When is it the proper time to teach your child about soul food? Not just how to cook it, but the meaning and history of soul food.
As a black woman and mother, I want my children to have a sense of our history. And that history includes soul food.
Our ancestors were forced to an unknown land, not knowing the language, customs, or people. They were taken away from their family and traditions and stripped of their identity. One way to remember their old life was through stories passed down from generation to generation and through their food. Soul food.
They took the scraps given to them to create a meal. Okra, rice, and yams came directly from Africa. The unwanted parts of the pig are how we got pig feet, chitlins, hog mogs, etc. And to make these parts pleasing to the palette is how we have the seasoning blends so typical in soul food cuisine.
My grandmothers didn’t cook like one assumes a Southern grandmother would. Nor did my mom. So I’m not sure how I desired to learn more about food at such a young age. I remember watching PBS on the weekends to catch Julia Child, Jeff Smith, and Martin Yan, to name a few (if this doesn’t tell my age, I don’t know what will). I purchased cookbooks and read them like they were suspense novels. My imagination would run wild about how creative I could be in the kitchen.
I didn’t get into soul food until my early 20s. I guess soul food for me was everyday food; being born and raised in Memphis and with roots deep in the country (Dancyville, Stanton and Brownsville, TN), soul food was the norm. One of my aunts was a fantastic cook. My Aunt Lillie was the best. There was nothing she couldn’t cook that didn’t wow you. Even though my aunt is no longer with us, her food is still discussed in conversations. Those dishes she created are still with us…in our hearts. She cooked and enjoyed it. One of my aunts could make homemade biscuits that you knew were straight from heaven. Those delicacies were touched by angels. We would go over to my Aunt Peaches’ house on the weekends to wake up on Sunday mornings to those biscuits. And again, stories are still shared about those biscuits.
Soul food is at the center of fellowship. Cooking from the soul has always been a labor of love. Don’t you feel loved when you have a great meal? Those great Southern cooks cooked for everyone and never turned a hungry soul away. Somehow it was always enough food. People would gather in every room of the house and even outside on a beautiful day, eating, talking, laughing, sharing family stories. Growing up with that has stayed with me.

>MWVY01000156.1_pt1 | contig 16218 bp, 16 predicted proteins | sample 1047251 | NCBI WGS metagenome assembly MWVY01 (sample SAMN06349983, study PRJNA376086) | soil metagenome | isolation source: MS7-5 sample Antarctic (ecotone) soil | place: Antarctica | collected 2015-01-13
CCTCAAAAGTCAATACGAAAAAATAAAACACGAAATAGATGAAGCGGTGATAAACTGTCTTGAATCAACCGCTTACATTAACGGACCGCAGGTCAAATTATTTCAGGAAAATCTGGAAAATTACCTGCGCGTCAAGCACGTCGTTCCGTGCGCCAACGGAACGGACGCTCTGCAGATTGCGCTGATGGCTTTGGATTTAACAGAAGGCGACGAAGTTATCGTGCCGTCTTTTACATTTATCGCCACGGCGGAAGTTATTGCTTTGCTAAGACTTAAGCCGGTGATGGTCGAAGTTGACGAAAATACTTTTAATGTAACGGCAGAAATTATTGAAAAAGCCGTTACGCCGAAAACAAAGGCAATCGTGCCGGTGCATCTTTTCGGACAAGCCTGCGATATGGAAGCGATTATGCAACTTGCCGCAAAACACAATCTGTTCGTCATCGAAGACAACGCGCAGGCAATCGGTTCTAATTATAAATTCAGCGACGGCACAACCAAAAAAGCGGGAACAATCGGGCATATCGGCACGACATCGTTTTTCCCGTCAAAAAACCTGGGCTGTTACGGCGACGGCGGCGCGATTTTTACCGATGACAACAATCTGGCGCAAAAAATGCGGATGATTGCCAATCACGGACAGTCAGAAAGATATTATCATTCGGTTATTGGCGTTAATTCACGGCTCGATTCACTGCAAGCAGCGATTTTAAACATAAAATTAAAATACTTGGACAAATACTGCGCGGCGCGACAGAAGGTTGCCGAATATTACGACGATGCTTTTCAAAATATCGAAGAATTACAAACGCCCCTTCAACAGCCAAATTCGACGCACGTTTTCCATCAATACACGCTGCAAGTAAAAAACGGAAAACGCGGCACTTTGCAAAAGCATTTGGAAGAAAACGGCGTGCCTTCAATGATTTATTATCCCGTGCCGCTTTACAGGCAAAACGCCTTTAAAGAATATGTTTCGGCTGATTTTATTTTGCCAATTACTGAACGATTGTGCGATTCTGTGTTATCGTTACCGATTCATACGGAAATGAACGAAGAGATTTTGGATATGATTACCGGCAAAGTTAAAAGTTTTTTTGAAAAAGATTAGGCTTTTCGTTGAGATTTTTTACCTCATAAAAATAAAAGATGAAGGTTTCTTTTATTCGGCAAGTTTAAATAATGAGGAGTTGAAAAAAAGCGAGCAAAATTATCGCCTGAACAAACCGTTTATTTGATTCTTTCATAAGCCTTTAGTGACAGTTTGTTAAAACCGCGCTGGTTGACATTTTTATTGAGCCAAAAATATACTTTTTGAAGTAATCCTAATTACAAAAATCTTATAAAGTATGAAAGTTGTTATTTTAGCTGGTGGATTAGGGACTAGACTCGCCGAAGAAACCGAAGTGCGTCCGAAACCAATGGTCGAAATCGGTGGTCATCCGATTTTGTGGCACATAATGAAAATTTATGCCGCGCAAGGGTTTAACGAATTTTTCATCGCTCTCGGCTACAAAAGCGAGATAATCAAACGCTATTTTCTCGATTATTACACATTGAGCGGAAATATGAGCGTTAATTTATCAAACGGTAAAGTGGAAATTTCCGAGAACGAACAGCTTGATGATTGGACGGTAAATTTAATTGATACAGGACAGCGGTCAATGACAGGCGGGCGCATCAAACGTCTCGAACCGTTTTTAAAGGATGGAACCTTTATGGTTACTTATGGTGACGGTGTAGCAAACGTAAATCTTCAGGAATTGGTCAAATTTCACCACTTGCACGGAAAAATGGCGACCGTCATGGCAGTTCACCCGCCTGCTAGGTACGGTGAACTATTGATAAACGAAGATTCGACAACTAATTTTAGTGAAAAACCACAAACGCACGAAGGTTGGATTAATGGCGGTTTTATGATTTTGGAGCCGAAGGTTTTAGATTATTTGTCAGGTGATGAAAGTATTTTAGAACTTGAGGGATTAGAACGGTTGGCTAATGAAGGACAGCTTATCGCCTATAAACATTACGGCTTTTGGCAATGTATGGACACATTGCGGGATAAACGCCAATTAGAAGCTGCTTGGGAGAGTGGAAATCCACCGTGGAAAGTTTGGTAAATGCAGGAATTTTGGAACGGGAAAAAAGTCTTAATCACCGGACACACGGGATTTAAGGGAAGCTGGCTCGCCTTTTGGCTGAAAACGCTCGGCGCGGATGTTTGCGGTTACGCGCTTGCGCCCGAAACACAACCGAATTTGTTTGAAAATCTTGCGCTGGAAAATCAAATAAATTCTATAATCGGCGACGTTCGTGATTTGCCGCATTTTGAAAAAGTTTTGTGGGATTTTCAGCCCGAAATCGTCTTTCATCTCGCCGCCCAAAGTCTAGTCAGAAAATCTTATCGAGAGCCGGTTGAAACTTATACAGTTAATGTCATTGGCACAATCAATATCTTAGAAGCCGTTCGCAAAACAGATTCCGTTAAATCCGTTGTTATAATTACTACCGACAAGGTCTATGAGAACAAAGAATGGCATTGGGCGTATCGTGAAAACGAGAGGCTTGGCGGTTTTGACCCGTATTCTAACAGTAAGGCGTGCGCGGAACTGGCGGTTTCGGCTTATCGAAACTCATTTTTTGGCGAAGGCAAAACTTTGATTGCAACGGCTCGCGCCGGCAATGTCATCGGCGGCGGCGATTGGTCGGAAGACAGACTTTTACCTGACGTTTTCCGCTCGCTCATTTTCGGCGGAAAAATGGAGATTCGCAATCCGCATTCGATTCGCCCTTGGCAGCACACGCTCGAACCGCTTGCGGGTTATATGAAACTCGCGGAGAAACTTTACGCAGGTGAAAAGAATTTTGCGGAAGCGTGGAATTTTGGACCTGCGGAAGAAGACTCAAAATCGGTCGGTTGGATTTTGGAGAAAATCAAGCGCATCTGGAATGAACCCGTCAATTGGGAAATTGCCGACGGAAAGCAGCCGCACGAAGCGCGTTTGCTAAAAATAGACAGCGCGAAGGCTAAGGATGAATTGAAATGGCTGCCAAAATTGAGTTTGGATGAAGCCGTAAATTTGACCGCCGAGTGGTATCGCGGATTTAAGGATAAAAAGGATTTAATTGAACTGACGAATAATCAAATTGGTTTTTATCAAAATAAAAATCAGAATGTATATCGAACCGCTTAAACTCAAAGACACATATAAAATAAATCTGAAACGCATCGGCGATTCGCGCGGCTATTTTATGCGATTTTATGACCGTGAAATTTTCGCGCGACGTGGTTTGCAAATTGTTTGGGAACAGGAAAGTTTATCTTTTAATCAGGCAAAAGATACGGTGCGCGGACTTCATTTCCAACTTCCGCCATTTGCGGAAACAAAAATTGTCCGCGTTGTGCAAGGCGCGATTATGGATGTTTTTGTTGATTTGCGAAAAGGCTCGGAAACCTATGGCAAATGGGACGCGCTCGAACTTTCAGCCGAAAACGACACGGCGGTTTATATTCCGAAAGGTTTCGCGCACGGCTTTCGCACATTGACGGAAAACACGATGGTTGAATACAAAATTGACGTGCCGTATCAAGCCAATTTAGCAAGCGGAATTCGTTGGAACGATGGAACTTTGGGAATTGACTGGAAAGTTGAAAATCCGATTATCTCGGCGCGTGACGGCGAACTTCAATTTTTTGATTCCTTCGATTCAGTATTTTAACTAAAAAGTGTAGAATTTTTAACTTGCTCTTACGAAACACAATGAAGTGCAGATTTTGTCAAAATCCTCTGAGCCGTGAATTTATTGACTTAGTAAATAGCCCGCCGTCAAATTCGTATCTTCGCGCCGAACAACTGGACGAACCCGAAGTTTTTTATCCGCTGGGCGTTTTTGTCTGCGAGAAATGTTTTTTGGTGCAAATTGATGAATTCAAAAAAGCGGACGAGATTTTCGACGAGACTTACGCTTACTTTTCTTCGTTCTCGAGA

When I moved out on my own, I wanted to recreate those feelings of my youth centered around food. I also wanted to know why I connected to soul food the way I did. I created my own soul food cookbook from various recipes online to teach myself how to cook.
High on the Hog stirred something in me and left me wanting more. This film is about the history of soul food. Having my own family, I want my children to have that history in food. I want them to have a part of what I did growing up. They may not have the passion I have, but the knowledge of history is essential. High on the Hog on Netflix is a must-watch. I recommend it to anyone and everyone.
That soul food cookbook I created using recipes that I’ve found over the years is also a great talking point for my children. I explain why I did it, and it also has my little notes and tweaks. Something maybe one day, when I’m good and gone, one of them would want to keep and add to it. And they could also make a healthier version of soul food. They didn’t have the flexibility back in the day, but we do now and this is a great place to start.
I want to sit with my girls and show them how to pick greens and make hot water cornbread while having conversations. Not just about what was, but what’s to come.
Soul food is more than just food. It’s life. It should take you back to when life was easy, safe, and happy.
What is one of your favorite memories involving soul food?